The image intensity data, depth map, initial boundary information, and system calibration parameters are used in a procedure 400, depicted in
Referring now to
At step 408, a visibility analysis is performed to determine whether the rear face of the target 110 is within the system's field of view. If not, the procedure bypasses a number of subsequent steps (steps 410-416) and advances to step 416, which is described subsequently.
However, if, at step 408, it is determined that the rear face of the target 110 is within the system's field of view, the initial boundary information is improved by finding the top, sides, and bottom of the mapped target in the image intensity data. The resulting refined boundary information includes information related to the height and width of the target 110, which assists in identifying the target and in improving the target's position information.
Improving the initial boundary information begins at step 410 with a depth-based search for the top of the target 110. Referring now to
Referring now to
Then, at step 414, a search is made to identify the target's bottom edge. This process uses the refined boundary information from step 412, the image intensity data, the depth map, and the system calibration parameters. It should be understood that under a wide range of illumination conditions, a target 110 casts a shadow on the road that is darker than the road itself. Referring now to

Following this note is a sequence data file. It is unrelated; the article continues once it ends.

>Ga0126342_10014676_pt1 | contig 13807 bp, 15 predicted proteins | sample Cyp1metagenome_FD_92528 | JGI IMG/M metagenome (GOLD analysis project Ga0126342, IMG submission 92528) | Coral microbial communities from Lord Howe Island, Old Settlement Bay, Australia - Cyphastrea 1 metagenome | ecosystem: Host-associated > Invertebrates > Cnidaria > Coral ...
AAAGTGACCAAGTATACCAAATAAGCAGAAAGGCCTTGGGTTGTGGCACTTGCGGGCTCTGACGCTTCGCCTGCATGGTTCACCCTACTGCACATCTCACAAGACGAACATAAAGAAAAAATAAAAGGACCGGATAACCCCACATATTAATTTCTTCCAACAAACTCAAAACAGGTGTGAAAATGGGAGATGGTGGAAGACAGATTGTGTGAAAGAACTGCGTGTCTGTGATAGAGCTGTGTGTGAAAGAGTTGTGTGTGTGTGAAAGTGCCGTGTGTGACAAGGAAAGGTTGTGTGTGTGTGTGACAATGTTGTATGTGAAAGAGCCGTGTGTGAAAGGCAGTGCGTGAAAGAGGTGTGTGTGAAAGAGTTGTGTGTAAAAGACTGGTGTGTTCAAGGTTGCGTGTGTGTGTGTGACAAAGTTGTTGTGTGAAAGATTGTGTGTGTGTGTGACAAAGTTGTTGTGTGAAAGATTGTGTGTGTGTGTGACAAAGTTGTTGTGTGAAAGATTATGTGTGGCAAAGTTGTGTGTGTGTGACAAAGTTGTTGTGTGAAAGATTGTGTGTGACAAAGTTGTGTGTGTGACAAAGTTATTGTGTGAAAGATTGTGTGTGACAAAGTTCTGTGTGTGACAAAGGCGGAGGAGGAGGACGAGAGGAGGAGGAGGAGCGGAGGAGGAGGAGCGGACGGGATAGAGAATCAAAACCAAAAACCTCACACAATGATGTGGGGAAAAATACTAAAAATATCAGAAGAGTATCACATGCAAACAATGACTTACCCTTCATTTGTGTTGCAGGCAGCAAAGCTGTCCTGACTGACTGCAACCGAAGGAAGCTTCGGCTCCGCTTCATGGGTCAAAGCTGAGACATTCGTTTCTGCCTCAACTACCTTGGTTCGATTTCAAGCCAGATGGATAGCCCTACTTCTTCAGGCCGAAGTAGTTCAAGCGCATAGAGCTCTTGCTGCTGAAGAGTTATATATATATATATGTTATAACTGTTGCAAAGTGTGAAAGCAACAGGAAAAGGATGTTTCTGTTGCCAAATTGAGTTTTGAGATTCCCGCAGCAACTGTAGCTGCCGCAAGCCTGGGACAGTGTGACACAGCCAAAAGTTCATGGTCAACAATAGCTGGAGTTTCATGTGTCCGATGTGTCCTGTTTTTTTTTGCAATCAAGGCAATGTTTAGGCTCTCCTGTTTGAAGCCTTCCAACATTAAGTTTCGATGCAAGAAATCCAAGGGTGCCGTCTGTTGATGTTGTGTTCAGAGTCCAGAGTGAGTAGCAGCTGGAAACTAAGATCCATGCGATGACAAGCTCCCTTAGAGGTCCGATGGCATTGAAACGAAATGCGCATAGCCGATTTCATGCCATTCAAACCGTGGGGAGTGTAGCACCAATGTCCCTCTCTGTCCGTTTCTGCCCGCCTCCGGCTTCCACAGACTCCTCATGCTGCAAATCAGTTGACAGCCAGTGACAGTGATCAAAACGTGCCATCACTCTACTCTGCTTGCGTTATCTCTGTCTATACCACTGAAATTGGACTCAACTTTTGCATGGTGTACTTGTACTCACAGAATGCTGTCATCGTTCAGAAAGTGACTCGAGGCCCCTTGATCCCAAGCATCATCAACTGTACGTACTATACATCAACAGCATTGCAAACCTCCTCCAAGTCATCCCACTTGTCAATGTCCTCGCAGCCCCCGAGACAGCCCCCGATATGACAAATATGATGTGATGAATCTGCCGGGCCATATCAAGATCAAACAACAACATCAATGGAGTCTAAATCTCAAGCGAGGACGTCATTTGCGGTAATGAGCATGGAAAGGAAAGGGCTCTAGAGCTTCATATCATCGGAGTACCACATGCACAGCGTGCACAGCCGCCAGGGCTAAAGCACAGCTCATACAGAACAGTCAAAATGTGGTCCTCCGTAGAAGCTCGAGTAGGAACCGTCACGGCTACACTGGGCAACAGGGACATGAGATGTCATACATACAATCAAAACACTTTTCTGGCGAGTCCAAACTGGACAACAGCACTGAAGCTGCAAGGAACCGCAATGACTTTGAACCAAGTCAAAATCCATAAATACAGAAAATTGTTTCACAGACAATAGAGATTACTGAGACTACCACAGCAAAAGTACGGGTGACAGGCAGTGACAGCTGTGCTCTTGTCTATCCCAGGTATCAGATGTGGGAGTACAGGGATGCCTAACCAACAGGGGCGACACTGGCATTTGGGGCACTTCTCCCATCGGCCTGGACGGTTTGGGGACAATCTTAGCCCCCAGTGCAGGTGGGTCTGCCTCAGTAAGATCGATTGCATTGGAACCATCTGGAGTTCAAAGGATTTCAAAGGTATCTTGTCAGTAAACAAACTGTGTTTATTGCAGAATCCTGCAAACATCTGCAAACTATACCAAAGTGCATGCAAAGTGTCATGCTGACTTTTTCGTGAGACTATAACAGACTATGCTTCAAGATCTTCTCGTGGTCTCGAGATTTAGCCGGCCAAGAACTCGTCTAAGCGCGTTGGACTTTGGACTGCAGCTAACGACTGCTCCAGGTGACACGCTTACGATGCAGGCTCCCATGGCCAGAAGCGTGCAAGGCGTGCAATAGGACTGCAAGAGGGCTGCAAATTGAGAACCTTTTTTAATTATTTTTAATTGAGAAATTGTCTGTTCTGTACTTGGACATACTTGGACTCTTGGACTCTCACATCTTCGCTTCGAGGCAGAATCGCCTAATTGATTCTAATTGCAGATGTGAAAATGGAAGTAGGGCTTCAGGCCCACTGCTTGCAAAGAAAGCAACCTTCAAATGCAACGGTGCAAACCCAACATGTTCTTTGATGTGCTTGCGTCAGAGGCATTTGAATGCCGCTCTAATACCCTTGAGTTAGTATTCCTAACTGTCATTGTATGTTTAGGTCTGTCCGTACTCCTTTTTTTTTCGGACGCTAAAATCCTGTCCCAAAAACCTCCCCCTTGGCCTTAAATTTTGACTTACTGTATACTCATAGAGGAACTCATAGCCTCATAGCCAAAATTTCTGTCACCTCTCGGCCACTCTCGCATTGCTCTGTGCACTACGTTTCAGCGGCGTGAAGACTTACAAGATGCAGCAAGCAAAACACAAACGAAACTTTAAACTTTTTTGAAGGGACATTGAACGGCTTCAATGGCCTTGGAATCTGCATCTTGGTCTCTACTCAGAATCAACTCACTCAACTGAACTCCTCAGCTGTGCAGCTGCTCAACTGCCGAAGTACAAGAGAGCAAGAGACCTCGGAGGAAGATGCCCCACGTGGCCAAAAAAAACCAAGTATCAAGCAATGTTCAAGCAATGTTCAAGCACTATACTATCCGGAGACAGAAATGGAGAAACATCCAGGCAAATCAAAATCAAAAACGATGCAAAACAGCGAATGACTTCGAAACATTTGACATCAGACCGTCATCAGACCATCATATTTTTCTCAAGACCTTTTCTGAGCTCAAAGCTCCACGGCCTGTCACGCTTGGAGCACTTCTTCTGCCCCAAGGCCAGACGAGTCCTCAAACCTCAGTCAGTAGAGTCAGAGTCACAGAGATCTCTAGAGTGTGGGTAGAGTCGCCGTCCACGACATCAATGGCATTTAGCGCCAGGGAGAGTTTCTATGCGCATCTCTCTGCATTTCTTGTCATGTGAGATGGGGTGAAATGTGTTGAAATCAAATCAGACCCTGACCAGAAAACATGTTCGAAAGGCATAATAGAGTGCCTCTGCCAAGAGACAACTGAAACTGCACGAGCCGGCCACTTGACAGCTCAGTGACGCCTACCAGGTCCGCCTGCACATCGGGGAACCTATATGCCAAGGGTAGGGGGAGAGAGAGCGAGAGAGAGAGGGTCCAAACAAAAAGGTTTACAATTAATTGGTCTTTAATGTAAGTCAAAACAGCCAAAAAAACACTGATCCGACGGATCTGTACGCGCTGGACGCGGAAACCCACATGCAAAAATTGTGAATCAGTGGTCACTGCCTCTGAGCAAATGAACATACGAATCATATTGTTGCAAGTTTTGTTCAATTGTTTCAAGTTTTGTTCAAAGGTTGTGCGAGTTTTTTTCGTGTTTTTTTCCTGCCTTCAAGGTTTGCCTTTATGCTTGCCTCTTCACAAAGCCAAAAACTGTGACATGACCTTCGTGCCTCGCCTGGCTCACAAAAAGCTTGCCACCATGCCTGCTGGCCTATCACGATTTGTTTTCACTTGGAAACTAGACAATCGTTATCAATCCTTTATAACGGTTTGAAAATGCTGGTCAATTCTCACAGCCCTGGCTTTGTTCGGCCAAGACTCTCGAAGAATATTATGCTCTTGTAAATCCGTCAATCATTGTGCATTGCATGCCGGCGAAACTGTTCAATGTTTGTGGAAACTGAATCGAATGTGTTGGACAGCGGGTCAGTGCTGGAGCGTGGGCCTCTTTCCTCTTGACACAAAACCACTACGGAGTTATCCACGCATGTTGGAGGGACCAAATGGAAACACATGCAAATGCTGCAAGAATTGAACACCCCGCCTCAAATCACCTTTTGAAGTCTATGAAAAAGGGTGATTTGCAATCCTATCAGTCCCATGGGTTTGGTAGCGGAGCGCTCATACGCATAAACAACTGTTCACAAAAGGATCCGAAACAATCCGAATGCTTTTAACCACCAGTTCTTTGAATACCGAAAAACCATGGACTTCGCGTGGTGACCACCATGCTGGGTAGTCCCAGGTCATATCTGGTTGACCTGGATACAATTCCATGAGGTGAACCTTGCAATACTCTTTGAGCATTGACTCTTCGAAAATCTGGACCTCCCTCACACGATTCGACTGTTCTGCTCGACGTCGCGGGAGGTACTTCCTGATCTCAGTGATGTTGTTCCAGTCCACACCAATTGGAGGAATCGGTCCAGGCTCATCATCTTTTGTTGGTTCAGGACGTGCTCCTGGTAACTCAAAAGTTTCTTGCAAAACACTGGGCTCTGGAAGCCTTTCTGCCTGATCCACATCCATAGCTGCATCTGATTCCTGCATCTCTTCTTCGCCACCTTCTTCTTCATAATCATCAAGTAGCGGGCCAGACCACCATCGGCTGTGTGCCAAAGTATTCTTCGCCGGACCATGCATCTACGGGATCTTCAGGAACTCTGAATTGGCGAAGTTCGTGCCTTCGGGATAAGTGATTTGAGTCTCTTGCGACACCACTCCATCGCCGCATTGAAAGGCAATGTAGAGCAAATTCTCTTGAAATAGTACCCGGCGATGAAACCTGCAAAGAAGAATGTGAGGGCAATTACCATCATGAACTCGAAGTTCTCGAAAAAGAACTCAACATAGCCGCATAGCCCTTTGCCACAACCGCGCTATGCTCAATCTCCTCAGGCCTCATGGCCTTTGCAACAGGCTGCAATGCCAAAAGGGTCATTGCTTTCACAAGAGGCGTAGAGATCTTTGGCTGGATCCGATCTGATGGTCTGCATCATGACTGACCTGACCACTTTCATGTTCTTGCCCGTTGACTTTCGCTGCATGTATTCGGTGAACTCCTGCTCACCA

Referring now once again to
After step 416, the improved target position information and the target's height and width information are made available to other portions of the vision system 102 at steps 420 and 422, respectively. Then at step 424 the procedure 400 stops.
Regarding step 422, the height and width information of the target 110 can be made available either in pixel units, such as within the image intensity data, or in spatial units. When made available in spatial units a transformation from the pixel-based image intensity data to physical units will be required, a process that will likely use the depth map and the improved target position information.
While the foregoing is directed to embodiments of the present invention, other and further embodiments of the invention may be devised without departing from the basic scope thereof, and the scope thereof is determined by the claims that follow.
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|International Classification||G06T7/00, G06K9/00|
|Cooperative Classification||G06T7/0065, G06K9/00624|
|European Classification||G06T7/00R7, G06K9/00V|
|Jul 10, 2003||AS||Assignment|
Owner name: SARNOFF CORPORATION, NEW JERSEY
Free format text: ASSIGNMENT OF ASSIGNORS INTEREST;ASSIGNORS:SOUTHALL, JOHN BENJAMIN;CAMUS, THEODORE ARMAND;HIRVONEN,DAVID;REEL/FRAME:014278/0965;SIGNING DATES FROM 20030622 TO 20030701
|Aug 2, 2006||AS||Assignment|
Owner name: FORD MOTOR COMPANY, MICHIGAN